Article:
A collection of resources and commentary providing an introduction to supply chain management and related systems for students, practitioners, and anyone else interested in learning more about how to design, manufacture, transport, store, deliver, and manage products.
Wednesday, September 11, 2013
Data Mining in SCM: Use of Bayesian Networks in Inventory Management
Combining Prior knowledge with data analysis
Effective inventory management is a crucial part of the
supply chain of many organizations. Big Corporations such as Wal-Mart are
always praised for maintaining a low inventory turnover while not facing shortage
To maintain their inventory at an acceptable level, SCM
executives use either forecast demand based on historical data or scheduled
requirements demand based on known customers’ orders. There are many other
techniques to manage inventory: renew inventory when if falls below certain
threshold, holding a safety stock in case the demand cannot be precisely
One would argue that all these techniques can give
desirable results but present some limitations because new demand may be
different from historical demand due to external factors and clients can cancel
orders due to change in the economy or a shift in their own customers’ demand.
When those changes can be predicted either by data, expertise or inquiry, a
company would probably benefit from combining their data with such analysis so
that they do not face disastrous situations.
A Bayesian network is the use of prior knowledge along
with data to determine the outcome of the combination of certain factors. Even
though partially based on beliefs or expertise knowledge, such networks have
proven to be very reliable .
Two years ago, I was working for a major shipping
line company and one of the challenges we were facing was the effective
handling of our containers and stuffing products’ inventory. The inventory
management was crucial because we did not want to have idle containers that
would incur daily storage charges while they could be used in some places such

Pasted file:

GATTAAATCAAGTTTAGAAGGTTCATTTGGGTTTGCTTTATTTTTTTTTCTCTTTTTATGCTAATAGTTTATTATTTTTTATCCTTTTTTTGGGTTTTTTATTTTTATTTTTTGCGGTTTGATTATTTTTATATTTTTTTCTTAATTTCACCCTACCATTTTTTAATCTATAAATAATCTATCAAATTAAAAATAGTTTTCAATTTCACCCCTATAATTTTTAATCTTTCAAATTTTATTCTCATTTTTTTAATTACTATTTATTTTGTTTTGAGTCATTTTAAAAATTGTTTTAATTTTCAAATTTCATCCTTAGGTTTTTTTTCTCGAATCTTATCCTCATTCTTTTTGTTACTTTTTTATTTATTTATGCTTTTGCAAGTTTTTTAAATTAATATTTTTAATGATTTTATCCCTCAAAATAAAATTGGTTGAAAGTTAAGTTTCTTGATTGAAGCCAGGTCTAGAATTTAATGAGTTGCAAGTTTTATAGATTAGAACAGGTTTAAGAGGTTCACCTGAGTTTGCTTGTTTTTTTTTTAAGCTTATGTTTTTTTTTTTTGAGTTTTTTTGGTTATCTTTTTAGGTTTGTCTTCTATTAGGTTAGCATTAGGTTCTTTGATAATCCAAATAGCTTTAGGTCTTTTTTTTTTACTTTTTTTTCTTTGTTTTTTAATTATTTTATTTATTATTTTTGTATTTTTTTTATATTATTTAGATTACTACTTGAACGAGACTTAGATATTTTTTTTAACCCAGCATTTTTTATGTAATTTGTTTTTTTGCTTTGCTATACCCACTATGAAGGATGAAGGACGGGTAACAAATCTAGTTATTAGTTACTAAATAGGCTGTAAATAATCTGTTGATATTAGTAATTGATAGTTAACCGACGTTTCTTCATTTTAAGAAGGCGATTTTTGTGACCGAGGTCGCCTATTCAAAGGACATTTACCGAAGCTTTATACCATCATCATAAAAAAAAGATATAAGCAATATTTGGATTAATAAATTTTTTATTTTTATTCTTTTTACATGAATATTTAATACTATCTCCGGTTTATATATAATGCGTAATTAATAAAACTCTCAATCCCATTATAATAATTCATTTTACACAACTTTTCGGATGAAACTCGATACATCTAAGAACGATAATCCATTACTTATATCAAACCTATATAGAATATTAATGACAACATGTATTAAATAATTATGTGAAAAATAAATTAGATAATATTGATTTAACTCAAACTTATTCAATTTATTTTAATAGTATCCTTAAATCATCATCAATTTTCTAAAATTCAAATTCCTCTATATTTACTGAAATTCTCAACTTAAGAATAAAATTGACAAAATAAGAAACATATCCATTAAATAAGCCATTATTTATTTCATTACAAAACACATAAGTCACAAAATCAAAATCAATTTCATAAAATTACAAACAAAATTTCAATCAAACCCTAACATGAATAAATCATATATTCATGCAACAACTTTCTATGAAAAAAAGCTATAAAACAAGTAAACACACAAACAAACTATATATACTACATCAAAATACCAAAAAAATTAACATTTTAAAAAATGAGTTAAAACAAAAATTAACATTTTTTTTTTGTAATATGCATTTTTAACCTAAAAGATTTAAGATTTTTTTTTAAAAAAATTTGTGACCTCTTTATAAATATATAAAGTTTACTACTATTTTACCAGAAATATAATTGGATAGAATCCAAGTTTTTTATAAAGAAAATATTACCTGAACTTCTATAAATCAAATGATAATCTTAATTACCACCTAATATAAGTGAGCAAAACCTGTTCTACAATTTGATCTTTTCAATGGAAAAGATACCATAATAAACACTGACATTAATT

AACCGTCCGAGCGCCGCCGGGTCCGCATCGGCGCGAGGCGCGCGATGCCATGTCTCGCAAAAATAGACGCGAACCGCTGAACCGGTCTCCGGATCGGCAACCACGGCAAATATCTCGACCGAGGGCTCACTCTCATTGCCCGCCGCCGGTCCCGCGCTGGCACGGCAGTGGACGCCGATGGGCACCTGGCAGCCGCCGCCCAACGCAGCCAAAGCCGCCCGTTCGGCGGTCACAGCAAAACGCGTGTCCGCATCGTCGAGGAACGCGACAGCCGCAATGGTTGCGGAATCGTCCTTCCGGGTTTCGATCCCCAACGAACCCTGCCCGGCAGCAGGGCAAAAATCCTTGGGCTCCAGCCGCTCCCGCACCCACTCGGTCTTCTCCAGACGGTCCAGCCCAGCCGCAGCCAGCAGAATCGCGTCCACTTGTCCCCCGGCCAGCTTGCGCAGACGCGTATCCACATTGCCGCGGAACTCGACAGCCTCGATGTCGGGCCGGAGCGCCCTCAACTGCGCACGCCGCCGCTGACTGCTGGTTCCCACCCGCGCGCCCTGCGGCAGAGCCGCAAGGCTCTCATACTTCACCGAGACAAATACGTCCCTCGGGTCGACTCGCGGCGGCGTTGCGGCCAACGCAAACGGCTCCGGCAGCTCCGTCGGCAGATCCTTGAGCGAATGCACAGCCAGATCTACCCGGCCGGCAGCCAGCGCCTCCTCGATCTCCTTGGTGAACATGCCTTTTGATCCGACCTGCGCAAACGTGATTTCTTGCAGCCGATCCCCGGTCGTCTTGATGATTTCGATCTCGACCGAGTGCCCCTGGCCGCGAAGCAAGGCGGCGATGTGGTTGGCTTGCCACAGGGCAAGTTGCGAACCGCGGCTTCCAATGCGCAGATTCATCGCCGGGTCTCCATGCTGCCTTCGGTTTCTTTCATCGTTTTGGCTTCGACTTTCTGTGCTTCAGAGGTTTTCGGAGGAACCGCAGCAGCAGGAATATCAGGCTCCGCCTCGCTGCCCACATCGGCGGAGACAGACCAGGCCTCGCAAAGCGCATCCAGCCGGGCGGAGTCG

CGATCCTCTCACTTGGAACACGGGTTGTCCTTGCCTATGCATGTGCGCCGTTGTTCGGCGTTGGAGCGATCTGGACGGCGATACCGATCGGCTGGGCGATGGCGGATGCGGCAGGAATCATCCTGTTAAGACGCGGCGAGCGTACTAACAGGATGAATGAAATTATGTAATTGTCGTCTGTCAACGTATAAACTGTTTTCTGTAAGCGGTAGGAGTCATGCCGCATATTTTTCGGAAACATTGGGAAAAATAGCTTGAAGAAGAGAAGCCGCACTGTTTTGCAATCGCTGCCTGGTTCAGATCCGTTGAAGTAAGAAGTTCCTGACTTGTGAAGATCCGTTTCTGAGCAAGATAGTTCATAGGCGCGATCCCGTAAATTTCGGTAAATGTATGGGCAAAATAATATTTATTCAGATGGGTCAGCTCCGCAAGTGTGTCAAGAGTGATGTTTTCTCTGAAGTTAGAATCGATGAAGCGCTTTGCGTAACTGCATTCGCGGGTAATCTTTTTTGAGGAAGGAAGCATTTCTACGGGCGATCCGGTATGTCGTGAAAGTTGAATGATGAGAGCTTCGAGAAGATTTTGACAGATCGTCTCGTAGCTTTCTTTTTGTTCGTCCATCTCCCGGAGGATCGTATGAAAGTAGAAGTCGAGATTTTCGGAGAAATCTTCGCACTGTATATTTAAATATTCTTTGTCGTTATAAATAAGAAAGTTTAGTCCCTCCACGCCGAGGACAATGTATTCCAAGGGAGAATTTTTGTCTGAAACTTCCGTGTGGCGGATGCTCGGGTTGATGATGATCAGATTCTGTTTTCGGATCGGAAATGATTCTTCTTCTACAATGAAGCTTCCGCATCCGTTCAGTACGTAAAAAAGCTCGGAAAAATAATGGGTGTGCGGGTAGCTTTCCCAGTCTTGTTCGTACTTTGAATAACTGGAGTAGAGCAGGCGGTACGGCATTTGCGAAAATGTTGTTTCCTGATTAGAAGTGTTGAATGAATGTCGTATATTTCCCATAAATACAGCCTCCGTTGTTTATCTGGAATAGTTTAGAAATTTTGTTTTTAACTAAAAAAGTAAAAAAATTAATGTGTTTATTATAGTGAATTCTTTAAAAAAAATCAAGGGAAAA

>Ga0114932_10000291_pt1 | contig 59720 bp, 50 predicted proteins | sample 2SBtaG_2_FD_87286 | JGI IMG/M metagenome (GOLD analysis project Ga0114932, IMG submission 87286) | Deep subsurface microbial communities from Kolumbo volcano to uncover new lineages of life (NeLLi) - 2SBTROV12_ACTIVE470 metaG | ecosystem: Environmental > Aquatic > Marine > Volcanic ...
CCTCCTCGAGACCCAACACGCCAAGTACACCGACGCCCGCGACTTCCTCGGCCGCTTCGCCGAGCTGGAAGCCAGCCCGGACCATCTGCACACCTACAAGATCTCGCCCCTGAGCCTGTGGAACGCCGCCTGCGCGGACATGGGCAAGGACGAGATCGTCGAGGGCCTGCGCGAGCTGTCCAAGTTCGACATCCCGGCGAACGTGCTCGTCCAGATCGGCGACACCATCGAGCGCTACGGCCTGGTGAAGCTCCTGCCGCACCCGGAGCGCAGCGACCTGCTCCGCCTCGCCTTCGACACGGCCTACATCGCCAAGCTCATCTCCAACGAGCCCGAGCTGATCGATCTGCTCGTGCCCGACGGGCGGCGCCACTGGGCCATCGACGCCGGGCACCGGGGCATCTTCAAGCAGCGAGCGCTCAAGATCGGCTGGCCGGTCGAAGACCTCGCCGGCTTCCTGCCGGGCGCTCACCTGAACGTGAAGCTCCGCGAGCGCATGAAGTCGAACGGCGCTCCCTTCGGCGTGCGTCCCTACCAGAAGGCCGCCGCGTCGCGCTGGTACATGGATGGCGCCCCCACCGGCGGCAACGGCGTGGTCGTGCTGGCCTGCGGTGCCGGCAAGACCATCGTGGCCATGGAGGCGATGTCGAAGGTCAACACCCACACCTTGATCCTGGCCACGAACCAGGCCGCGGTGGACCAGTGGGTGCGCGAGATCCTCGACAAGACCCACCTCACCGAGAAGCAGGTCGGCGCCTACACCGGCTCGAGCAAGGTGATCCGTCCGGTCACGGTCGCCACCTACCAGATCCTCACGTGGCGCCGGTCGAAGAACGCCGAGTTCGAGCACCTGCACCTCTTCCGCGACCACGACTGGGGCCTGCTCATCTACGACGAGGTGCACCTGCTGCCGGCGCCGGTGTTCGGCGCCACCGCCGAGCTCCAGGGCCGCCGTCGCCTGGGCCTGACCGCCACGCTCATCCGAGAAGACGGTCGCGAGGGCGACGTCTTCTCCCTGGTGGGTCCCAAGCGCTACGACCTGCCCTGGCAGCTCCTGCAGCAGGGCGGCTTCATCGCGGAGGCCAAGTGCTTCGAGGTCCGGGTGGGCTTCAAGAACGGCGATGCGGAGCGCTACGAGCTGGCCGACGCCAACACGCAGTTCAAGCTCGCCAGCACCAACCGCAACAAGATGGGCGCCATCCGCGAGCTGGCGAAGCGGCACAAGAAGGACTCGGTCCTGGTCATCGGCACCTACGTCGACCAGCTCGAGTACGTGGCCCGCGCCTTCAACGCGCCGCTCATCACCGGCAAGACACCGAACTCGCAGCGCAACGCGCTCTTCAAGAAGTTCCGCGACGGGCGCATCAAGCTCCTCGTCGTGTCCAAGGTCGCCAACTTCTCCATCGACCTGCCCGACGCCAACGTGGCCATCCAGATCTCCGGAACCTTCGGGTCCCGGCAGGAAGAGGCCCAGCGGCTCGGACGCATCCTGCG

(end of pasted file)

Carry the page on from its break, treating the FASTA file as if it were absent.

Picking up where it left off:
as China where the demand was high. At the same time, we had 80% of the local market
and would not want our customers to the competition just because we did not
have enough containers or stuffing material.
This was challenging because we had customers that
shipped seasonally (cashew nuts exporters or toys importers for Christmas and New
Year) but their volume was closely dependent on external factors. For instance,
the cashew nuts volume will be impacted by the local price that can be determined
by the rainy season or the inflation and the global market demand that can be changed
by a bad season in Brazil for example or a low demand in India. Thus when
forecasting the volume, we would not only rely on the forecast demand based on
historical volume and clients’ previsions but also on our knowledge of all external
factors that can affect the overall volume.
Partial representation of a BN, without probabilities
We were informally using a Bayesian network to
determine the probability of the volume being low or high based on our prior
knowledge of the probabilities and conditional probabilities associated to
every combination of events. For example, a political instability would lead to
inflation on prices and we would know that the exporters could not afford to
ship their forecasted volume.
that many companies use belief networks in their supply chain management but
they fail to do it professionally by implementing an information system that
would incorporate it into their SCM system. Such system would incorporate all the
variables and can even get better by learning form constant data addition.
The Bayesian network is just an example of a data
mining technique that can be added to traditional inventory management systems.
With the development of analytics and BI, the companies are given new
innovative ways to enhance their supply chain management and this might be the
key differentiator between a good SCM and a great one.